LD: How old were you when you asked for a podium for Christmas so that you could practice campaign speeches?
SM: So many people who are on here knew me growing up and know how much of an insufferable nerd I was. I asked for a podium when I was probably 11-years-old. I got this book of presidential rhetoric and speeches, and stood at this podium in my pajamas recounting FDR, his first inaugural address about the only thing we have to fear is fear itself. And JFK, his first inaugural address, which everyone knows. And I would memorize them and then deliver them in my pajamas, or in some cases, my underwear for my parents.
BW: You recently passed your first 100 days. What has been most surprising?
SM: There’s a lot to learn and starting a new job that’s entirely based on relationships remotely is that much more difficult. I’m lucky that I knew a lot of my colleagues ahead of the election because of my advocacy work.
On a day to day basis, I am surprised at how much it’s like drinking from a firehose. The amount of incoming really is startling. But I think it’s a reflection of something broader, which is the scope of change that we can bring that this role allows for. You know, most of the issues that matter to us on a daily basis, they are handled at the state level. And so the opportunity to work on so many different issues that that I’m passionate about — from healthcare to education to economic opportunity to equal rights — every single day getting to work on those issues, digest and discuss those issues. And you know, when I have the opportunity to prime sponsor lead on those issues, it’s really an incredible an incredible thing to marvel at.
Audience: Tell us about SB1?
SM: Senate Bill One is legislation that I recently introduced. It’s neither my first bill nor the actual first bill that was introduced. Every senator, at least every new senator, they reserve the bill number that corresponds with your district number. And since we are the fight, and first I got Senate bill one, which is which is really neat, and I saved it for legislation that’s near and dear to my heart.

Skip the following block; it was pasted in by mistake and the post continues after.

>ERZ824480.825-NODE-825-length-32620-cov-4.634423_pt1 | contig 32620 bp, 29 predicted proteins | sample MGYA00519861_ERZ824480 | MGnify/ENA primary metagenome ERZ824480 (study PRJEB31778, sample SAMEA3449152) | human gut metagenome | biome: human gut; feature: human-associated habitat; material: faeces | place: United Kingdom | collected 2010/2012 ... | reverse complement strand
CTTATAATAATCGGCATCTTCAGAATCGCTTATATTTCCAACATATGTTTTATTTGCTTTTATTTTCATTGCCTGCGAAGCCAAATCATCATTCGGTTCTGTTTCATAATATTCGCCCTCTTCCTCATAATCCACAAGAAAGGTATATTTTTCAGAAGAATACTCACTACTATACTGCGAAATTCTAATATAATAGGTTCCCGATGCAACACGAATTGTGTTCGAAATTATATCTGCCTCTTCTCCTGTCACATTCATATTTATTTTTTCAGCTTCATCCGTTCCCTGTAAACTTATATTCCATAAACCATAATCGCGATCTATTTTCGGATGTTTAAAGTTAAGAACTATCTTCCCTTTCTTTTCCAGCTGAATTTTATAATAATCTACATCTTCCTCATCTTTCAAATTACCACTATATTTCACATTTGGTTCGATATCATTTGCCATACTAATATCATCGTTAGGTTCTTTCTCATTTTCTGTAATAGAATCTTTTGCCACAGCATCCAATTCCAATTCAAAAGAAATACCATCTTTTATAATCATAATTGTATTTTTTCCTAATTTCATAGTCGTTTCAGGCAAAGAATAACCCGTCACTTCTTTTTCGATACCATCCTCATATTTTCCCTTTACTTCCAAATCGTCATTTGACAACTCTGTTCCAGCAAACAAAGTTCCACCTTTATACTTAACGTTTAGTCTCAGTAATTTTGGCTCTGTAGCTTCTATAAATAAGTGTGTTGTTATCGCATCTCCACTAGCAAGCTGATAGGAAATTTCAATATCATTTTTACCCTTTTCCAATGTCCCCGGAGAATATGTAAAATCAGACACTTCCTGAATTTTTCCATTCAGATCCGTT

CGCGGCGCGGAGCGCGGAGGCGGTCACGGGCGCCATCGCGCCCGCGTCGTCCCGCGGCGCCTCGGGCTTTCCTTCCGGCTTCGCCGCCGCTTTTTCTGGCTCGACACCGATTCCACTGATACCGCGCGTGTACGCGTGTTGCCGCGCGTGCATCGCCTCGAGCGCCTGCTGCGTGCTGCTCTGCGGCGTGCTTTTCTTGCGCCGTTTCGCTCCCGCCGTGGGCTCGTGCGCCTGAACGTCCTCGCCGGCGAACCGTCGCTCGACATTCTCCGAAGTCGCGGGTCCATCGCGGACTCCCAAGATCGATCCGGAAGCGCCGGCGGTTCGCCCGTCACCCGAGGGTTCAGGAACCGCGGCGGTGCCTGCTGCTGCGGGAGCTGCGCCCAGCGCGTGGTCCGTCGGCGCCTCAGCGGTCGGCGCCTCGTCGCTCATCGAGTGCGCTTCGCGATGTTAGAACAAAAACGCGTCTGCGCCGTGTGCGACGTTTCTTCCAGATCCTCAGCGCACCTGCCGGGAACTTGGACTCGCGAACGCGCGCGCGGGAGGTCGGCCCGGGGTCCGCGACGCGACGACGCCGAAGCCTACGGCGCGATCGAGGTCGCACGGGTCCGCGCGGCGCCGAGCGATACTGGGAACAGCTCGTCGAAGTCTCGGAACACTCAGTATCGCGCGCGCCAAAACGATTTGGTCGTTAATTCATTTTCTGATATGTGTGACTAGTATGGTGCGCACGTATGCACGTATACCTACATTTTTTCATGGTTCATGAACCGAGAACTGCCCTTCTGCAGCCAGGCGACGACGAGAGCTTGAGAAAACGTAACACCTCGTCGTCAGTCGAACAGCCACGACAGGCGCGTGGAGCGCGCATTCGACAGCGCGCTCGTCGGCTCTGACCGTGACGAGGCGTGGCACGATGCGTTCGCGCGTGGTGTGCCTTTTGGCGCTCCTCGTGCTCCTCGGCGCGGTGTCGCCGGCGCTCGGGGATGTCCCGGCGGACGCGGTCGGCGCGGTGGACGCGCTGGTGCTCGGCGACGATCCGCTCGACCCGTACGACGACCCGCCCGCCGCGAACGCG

So much of my work is is is informed by both what I have heard from constituents, and also the life experiences that I bring to the table knowing how lucky Andy and I were, as I mentioned, to have jobs that ensured that we could really take on the full time roles of Andy getting treatment and be caring for him, instilled in me a deep passion for paid family and medical leave. Nine states plus DC now have paid family and medical leave insurance programs.
What SB1 would do is essentially create a state administered insurance program that would provide wage replacement for Delawareans, who are out on leave for up to 12 weeks for several different qualifying events, including bonding with a new child, taking care of their own health through a serious health condition, caring for a loved one with a serious health condition survivors of domestic violence, Seeking Safety and Security. And finally, military families that are adjusting to the deployment or return from deployment of a loved one in the service.
Nine states plus DC have this type of program. So if we are going to win the competition for talent as a state, I believe this is one of the critical next steps we have to take to develop the kind of workforce and to keep the workforce that Delaware needs to grow and attract business.
LD: I don’t know, Benjamin. I’m thinking Sarah For President.
BW: You’re not alone!
SM: No! Never, never, never. Never! I mean, I wouldn’t want to give up the ability to walk around The Highlands!